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DRUG INDUSTRY EFFORTS TO COMMUNICATE WITH PATIENTS SHOULD FOCUS ON EDUCATION AFTER PRESCRIPTION IS DISPENSED, FDA COMMISSIONER KESSLER TELLS NACDS

Executive Summary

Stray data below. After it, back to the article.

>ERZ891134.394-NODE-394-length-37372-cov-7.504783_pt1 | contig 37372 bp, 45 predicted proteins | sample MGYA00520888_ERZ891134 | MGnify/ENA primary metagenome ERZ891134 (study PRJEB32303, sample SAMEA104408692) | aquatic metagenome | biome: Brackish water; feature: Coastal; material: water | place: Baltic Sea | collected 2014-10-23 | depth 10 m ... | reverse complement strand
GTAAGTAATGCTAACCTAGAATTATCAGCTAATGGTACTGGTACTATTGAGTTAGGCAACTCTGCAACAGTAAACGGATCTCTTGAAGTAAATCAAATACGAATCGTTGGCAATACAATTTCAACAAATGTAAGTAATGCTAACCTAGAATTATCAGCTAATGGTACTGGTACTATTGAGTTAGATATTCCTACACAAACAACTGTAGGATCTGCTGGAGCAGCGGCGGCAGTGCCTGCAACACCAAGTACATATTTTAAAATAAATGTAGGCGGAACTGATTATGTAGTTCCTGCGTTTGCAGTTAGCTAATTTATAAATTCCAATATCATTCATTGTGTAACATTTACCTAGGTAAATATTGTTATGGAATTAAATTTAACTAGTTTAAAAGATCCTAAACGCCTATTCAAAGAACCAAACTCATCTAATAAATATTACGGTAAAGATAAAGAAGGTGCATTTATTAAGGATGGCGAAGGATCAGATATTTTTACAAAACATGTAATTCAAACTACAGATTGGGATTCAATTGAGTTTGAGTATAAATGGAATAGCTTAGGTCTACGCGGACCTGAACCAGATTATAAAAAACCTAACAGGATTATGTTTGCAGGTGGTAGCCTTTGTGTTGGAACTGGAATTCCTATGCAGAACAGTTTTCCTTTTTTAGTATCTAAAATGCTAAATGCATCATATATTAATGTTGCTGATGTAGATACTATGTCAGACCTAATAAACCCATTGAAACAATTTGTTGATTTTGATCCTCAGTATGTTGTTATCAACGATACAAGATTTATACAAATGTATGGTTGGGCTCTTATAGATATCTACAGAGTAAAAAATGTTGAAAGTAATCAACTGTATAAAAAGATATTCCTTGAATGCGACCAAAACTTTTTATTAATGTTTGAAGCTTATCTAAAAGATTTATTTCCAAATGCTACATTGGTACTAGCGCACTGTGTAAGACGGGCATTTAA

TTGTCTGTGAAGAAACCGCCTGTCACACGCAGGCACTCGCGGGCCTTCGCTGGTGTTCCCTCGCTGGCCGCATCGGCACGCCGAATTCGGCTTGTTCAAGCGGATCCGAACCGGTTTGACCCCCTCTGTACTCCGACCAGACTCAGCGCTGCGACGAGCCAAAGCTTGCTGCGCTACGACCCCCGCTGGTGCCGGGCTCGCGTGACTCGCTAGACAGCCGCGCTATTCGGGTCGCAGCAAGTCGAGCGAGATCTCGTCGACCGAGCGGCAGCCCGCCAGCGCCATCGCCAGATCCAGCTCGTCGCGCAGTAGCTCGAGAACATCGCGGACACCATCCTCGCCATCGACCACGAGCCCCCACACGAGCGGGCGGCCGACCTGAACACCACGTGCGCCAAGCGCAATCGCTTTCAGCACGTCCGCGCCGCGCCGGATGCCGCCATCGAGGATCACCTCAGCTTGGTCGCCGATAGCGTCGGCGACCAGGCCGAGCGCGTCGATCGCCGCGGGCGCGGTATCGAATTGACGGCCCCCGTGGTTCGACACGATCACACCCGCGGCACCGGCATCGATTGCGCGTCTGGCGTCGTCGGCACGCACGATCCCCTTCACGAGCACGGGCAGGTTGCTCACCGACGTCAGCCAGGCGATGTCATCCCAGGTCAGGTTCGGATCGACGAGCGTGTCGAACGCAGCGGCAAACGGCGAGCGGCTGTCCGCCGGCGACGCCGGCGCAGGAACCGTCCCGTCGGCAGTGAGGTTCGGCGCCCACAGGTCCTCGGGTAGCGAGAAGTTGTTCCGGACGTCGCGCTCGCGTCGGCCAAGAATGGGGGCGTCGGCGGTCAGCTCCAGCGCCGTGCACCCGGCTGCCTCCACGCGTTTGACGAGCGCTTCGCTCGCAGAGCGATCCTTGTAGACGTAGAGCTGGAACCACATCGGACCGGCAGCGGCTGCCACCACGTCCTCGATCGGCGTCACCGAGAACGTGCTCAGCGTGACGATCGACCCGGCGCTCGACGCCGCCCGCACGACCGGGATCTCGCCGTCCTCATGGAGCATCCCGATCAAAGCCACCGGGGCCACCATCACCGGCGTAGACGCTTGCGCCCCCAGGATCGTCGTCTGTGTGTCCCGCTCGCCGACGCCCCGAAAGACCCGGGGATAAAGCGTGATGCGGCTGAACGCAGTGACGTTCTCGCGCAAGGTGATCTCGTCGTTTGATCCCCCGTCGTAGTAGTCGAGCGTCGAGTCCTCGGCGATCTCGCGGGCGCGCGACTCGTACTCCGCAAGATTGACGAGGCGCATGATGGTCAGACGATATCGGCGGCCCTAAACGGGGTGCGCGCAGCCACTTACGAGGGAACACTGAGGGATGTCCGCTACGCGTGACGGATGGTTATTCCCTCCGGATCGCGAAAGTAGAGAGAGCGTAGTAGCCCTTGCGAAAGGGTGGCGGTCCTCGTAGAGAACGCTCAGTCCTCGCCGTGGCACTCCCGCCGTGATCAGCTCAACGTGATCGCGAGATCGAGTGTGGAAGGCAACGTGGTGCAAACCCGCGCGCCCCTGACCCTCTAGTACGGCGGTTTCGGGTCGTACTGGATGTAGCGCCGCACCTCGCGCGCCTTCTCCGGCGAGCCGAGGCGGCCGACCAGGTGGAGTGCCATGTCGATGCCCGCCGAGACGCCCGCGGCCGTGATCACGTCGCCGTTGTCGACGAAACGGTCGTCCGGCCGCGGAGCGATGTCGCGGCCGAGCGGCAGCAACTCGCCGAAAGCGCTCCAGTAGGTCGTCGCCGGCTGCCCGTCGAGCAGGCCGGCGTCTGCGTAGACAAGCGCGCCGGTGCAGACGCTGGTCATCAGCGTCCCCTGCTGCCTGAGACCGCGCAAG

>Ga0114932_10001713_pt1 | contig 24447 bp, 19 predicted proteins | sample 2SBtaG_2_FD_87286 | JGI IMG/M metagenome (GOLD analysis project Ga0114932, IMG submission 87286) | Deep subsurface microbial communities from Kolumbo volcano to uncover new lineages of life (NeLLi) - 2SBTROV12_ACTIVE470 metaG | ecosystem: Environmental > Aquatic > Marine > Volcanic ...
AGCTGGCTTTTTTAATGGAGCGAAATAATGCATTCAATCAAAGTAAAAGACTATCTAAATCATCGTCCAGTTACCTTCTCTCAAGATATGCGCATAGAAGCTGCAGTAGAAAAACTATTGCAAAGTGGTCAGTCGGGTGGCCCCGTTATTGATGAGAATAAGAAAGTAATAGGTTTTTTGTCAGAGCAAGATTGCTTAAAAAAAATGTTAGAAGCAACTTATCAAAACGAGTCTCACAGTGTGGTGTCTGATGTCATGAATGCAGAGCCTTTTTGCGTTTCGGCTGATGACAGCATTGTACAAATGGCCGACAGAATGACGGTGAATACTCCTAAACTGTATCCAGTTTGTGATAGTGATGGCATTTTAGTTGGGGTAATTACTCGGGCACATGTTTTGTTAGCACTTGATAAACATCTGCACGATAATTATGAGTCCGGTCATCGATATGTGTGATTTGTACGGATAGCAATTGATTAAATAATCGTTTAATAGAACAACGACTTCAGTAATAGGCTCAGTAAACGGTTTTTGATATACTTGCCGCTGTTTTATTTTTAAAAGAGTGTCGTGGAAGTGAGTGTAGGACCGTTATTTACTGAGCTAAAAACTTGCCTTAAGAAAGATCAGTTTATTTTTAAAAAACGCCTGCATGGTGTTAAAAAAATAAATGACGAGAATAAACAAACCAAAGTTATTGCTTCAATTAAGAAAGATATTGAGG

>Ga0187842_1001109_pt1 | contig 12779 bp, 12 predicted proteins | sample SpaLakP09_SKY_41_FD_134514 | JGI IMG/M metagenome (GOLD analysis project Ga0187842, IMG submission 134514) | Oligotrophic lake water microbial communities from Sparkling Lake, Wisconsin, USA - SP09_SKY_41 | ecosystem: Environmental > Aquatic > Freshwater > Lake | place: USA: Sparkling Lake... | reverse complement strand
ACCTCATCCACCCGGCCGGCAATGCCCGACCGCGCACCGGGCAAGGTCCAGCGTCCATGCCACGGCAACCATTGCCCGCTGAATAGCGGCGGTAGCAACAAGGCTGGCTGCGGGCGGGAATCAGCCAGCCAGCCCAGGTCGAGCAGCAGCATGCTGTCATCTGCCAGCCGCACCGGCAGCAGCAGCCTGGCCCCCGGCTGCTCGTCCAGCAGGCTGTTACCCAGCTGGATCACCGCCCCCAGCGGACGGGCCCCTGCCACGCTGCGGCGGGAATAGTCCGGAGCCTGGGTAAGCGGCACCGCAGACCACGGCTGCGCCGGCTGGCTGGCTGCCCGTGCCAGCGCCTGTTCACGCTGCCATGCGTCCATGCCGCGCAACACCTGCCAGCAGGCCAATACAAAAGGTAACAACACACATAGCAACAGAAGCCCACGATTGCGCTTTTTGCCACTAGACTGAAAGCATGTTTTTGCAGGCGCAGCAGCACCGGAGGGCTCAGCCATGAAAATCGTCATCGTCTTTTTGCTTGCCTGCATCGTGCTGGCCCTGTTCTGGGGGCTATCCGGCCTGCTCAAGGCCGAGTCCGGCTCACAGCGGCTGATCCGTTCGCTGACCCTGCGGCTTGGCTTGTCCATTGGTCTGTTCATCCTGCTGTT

The pharmaceutical industry should focus its efforts to communicate with patients on information after a prescription product is dispensed, not on promotion before it is prescribed, FDA Commissioner Kessler urged the industry at an Aug. 31 session of the National Association of Chain Drug Stores pharmacy conference in Chicago. "There's a world of difference between a pharmacist counseling a patient about a drug and a pharmaceutical firm 'pitching' a product. One is patient education, and the other is promotion," Kessler said. "It would be useful if people with a stake in this issue would shift their attention -- shift their focus from what happens before a drug is prescribed and pay more attention to what happens after." The commissioner urged companies to transform their promotional efforts "aimed primarily at increasing the number of prescriptions written" into cooperative efforts "with pharmacists to help patients derive the greatest benefit from their medications." Kessler credited Upjohn's recent repackaging for the benzodiazepine hypnotic Halcion as "one innovative approach" to informing patients about their drugs. "My guess is that such efforts, including unit-of-use packaging and information leaflets, will grow." FDA asked Upjohn and all other makers of benzodiazepines in November to put their products into unit-of-use packages, relabel the drugs and provide patient package inserts to emphasize short- term use of the sleep aids and proper dosing ("The Pink Sheet" Nov. 25, 1991, p. 11). Similarly, FDA is currently discussing a promotional effort with Marion Merrell Dow to spread information directly to the consumer about the potential interaction of Seldane with erythromycin or ketoconazole ("The Pink Sheet" July 13, p. 9). Turning to the pharmacy profession and its role in patient education, the commissioner praised the pharmacy chain Revco for its practice of dispensing computer-generated, personalized patient information leaflets with its prescriptions. Citing the Revco program as an exemplary use of creative technology to educate patients about their prescription drugs, Kessler said the Youngstown, Ohio-based chain's system is "amazing; it really is the state of the art." Revco's pharmacy computers print out leaflets that are "tailored to the patient in conjunction with counseling," he said. Launched in May 1991 in all Revco stores, the program provides the leaflets free with about 2,200 prescription products. The chain uses IBM hardware, but the software was designed by Revco and uses information from the U.S. Pharmacopoeia's USP/DI compendium of dispensing information for the patient. When a prescription is submitted by a patient and the pharmacist enters it in the electronic patient files, the computer automatically prints out the leaflet on the store's laser printer. The leaflet includes the names of the patient, prescriber, and pharmacist, the pharmacy's telephone number and information on the drug, with specific instructions on the dosage prescribed. More than one year after the launch, Revco says it is still the only large chain that offers such a program. Kessler predicted that such counseling innovations will change the practice of community pharmacies "by the end of this decade," as pharmacists look to improve business, "compete with mail-order" pharmacy, improve patient compliance and "reduce health care costs." FDA, under Kessler, clearly has pharmacy counseling and increased patient information as one of its long-term objectives. Nine months ago, the agency was indicating that it would make a big publicity effort to get more drug use information to the patients. At the New Orleans mid-year meeting of the American Society of Hospital Pharmacy last year, one of Kessler's top aides committed the agency to an "initiative" to promote the distribution of more information to the patient about the appropriate use of medications. While that initiative has not materialized, the agency has been pursuing the objective in a low-key way. It is using praise for programs such as the Revco computer labeling and behind-the- scenes efforts with individual manufacturers to expand patient labeling. When incidences of new major adverse reactions have arisen, the agency has turned to patient labeling and information as a way to correct them. One of the reasons that the agency is being careful about how hard it pushes for patient labeling is the memory of the dispute created by the attempt to require across-the-board patient labeling for prescription drugs in 1979-1980. The agency does not have much to offer pharmacy other than praise and encouragement for taking a lead role in patient information. Kessler told NACDS, for example, that the agency is looking at ways to recognize "the more innovative, state-of-the- art" strategies for patient counseling. As one approach, the agency plans to solicit "nominations for the Harvey Wiley Award specifically to recognize innovations in patient information." The award is named for one of the early FDA commissioners. Asked whether mail-order pharmacies can provide prescription drug information "tailored" to specific patients, Kessler suggested that the quality of service depends on the provider, not the setting. "There are mail-orders and there are mail-orders," just as "there are retailers and there are retailers; they run the gamut," he said. However, Kessler added: "It's one thing to know the pharmacist in your community, and it's another thing to know who's stuffing something in an envelope."
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